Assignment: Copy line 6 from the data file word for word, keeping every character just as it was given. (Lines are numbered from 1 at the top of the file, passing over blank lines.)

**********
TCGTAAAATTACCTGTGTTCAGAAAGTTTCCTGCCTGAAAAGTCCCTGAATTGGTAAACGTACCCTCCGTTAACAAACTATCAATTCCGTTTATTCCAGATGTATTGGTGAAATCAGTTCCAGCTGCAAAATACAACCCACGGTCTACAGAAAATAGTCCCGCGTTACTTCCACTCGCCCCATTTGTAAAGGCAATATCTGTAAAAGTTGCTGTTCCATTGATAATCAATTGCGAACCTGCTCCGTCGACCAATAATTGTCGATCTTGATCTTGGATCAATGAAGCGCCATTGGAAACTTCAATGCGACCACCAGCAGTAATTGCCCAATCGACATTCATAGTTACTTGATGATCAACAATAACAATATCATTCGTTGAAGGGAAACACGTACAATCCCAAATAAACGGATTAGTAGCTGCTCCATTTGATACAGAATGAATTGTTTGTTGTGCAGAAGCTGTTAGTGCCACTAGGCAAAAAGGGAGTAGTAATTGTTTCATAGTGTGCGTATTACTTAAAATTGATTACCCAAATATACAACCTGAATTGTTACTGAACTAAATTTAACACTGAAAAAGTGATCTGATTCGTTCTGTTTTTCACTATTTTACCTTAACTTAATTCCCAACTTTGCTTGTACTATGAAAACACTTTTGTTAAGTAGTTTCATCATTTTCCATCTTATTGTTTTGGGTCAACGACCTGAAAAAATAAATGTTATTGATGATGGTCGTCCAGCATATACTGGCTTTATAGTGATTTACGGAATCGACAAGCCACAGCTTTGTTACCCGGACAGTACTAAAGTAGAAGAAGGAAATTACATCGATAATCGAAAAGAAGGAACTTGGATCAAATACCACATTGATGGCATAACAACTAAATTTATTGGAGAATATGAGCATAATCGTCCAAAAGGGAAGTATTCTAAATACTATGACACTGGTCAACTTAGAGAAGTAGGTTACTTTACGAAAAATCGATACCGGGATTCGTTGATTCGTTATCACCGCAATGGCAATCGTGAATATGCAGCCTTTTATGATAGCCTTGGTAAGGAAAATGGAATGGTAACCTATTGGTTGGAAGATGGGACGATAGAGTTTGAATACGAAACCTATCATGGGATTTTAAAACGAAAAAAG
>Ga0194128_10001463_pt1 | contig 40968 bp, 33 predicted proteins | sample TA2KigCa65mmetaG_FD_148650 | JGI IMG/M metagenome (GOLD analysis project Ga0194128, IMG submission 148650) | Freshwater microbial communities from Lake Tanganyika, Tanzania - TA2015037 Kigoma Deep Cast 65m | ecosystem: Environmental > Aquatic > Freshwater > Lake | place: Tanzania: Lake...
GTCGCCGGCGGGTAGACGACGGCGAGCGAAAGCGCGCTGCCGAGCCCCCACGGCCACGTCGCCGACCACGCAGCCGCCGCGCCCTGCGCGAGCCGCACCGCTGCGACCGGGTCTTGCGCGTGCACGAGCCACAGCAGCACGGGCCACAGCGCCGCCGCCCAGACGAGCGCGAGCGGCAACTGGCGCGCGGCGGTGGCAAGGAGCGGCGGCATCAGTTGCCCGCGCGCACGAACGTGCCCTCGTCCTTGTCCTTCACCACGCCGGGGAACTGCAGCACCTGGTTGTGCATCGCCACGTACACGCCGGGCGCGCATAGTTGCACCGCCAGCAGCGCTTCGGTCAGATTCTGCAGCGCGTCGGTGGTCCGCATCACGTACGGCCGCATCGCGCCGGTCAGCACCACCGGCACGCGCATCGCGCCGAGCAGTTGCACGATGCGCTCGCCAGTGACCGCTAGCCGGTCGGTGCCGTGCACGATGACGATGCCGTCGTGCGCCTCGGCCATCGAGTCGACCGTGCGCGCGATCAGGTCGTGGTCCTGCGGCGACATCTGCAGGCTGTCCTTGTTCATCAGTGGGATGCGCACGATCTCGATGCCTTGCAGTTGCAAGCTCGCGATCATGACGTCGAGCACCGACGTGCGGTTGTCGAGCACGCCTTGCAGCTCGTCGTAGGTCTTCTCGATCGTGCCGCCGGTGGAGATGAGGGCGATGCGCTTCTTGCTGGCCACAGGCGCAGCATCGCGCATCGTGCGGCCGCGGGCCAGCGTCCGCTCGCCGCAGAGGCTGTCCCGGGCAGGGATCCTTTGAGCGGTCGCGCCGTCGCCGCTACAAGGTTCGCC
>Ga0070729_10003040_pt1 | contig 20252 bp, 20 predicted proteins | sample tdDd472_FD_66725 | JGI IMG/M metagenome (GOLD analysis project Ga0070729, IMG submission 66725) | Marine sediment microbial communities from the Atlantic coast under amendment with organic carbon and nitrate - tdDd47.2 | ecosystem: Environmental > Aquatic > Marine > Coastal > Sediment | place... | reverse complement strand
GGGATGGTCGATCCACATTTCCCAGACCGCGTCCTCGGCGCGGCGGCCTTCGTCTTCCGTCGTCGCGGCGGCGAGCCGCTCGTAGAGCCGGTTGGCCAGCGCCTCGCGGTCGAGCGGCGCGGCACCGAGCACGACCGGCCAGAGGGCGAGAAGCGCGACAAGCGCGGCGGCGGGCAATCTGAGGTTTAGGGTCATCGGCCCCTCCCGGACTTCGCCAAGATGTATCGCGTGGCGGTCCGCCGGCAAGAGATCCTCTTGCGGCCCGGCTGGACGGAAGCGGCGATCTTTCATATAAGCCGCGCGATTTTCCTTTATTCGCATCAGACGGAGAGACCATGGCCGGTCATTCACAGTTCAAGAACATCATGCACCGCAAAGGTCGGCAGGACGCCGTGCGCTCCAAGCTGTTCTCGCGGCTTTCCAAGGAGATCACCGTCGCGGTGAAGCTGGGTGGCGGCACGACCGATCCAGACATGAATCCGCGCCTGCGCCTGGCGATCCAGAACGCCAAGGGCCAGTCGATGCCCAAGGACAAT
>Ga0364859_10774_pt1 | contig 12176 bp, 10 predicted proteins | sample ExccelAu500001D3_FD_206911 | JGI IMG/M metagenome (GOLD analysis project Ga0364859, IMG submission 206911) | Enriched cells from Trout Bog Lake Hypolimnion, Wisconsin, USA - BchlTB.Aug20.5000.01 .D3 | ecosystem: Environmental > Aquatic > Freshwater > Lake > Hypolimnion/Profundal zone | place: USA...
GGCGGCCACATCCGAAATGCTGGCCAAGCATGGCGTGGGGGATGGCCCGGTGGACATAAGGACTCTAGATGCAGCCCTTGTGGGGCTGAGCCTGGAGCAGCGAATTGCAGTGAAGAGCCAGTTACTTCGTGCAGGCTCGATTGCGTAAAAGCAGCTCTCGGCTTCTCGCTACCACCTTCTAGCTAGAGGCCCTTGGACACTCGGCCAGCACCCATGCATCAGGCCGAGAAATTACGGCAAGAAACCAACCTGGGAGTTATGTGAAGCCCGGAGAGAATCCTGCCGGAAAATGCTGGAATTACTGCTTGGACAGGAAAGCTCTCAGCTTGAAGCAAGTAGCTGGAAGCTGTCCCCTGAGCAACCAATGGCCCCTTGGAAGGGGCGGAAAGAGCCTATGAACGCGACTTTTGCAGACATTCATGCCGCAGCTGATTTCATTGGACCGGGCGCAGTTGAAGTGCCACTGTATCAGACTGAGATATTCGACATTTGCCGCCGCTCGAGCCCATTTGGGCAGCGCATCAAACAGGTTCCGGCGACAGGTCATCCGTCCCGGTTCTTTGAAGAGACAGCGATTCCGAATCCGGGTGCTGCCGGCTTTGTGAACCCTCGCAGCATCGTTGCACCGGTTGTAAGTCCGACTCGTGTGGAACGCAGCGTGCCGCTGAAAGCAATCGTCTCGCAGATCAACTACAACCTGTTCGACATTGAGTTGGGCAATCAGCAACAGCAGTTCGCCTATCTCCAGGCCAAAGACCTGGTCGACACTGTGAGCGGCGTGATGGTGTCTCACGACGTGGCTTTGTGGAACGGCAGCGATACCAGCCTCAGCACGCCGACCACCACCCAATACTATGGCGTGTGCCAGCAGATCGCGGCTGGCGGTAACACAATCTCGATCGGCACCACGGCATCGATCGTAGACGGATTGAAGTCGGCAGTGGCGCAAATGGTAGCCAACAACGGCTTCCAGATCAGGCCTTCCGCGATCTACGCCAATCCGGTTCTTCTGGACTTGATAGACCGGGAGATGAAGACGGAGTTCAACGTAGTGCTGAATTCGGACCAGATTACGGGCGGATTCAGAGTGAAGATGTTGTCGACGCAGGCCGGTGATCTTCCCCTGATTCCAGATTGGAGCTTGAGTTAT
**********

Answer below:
>Ga0364859_10774_pt1 | contig 12176 bp, 10 predicted proteins | sample ExccelAu500001D3_FD_206911 | JGI IMG/M metagenome (GOLD analysis project Ga0364859, IMG submission 206911) | Enriched cells from Trout Bog Lake Hypolimnion, Wisconsin, USA - BchlTB.Aug20.5000.01 .D3 | ecosystem: Environmental > Aquatic > Freshwater > Lake > Hypolimnion/Profundal zone | place: USA...